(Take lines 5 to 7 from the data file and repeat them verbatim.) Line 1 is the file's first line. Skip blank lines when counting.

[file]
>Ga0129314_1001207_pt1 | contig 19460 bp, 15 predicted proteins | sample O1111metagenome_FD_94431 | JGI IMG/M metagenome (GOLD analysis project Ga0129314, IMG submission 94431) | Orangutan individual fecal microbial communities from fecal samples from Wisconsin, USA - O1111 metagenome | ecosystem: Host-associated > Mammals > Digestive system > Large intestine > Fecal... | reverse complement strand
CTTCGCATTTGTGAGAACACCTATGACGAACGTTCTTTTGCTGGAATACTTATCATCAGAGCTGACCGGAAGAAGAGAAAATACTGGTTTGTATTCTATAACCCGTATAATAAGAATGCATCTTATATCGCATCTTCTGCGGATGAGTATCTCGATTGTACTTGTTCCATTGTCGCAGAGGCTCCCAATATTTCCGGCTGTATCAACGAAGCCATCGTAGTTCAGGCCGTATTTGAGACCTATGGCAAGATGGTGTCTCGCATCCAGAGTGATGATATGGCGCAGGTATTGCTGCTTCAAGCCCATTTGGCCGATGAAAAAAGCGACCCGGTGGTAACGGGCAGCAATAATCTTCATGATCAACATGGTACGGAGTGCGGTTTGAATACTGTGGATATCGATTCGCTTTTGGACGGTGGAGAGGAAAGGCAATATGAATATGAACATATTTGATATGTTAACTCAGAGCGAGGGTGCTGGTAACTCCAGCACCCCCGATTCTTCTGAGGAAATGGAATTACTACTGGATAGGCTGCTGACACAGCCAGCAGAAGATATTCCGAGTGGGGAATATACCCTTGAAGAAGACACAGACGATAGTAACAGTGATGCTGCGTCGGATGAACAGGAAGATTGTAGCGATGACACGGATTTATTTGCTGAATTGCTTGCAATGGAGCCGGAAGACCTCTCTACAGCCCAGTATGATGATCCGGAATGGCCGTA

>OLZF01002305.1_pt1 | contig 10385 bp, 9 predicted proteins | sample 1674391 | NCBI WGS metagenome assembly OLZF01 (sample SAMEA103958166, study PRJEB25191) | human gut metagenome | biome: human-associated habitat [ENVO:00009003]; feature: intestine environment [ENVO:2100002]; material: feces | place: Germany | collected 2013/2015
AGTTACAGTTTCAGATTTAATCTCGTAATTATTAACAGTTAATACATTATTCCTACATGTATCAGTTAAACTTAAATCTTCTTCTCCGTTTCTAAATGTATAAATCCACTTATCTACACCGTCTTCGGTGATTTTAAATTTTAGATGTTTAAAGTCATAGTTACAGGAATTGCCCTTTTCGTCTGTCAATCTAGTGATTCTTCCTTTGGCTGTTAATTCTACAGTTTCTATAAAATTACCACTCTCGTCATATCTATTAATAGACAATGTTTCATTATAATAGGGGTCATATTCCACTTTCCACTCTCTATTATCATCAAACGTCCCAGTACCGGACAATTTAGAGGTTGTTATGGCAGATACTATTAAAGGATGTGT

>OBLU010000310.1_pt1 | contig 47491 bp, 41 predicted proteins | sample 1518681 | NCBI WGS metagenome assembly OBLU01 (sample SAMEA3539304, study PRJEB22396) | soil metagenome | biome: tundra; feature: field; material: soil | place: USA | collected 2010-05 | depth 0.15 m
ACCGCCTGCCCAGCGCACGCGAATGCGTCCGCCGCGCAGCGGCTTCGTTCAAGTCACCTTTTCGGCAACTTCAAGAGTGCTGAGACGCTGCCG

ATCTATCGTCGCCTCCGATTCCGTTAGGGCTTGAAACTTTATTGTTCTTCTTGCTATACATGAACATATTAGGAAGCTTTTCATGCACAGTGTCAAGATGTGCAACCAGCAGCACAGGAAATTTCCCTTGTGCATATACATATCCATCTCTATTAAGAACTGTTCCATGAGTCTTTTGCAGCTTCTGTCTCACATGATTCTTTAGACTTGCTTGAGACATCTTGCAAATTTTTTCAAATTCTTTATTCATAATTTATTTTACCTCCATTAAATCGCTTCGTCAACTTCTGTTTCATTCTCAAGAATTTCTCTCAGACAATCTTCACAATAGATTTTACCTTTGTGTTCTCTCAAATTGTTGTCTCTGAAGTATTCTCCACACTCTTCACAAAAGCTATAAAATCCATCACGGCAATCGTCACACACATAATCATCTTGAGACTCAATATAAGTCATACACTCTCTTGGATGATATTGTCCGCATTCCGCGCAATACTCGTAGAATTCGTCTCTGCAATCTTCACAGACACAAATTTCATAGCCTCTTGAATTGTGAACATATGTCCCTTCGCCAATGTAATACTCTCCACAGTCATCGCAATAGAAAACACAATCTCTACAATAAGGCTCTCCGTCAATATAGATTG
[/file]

>OBLU010000310.1_pt1 | contig 47491 bp, 41 predicted proteins | sample 1518681 | NCBI WGS metagenome assembly OBLU01 (sample SAMEA3539304, study PRJEB22396) | soil metagenome | biome: tundra; feature: field; material: soil | place: USA | collected 2010-05 | depth 0.15 m
ACCGCCTGCCCAGCGCACGCGAATGCGTCCGCCGCGCAGCGGCTTCGTTCAAGTCACCTTTTCGGCAACTTCAAGAGTGCTGAGACGCTGCCG

ATCTATCGTCGCCTCCGATTCCGTTAGGGCTTGAAACTTTATTGTTCTTCTTGCTATACATGAACATATTAGGAAGCTTTTCATGCACAGTGTCAAGATGTGCAACCAGCAGCACAGGAAATTTCCCTTGTGCATATACATATCCATCTCTATTAAGAACTGTTCCATGAGTCTTTTGCAGCTTCTGTCTCACATGATTCTTTAGACTTGCTTGAGACATCTTGCAAATTTTTTCAAATTCTTTATTCATAATTTATTTTACCTCCATTAAATCGCTTCGTCAACTTCTGTTTCATTCTCAAGAATTTCTCTCAGACAATCTTCACAATAGATTTTACCTTTGTGTTCTCTCAAATTGTTGTCTCTGAAGTATTCTCCACACTCTTCACAAAAGCTATAAAATCCATCACGGCAATCGTCACACACATAATCATCTTGAGACTCAATATAAGTCATACACTCTCTTGGATGATATTGTCCGCATTCCGCGCAATACTCGTAGAATTCGTCTCTGCAATCTTCACAGACACAAATTTCATAGCCTCTTGAATTGTGAACATATGTCCCTTCGCCAATGTAATACTCTCCACAGTCATCGCAATAGAAAACACAATCTCTACAATAAGGCTCTCCGTCAATATAGATTG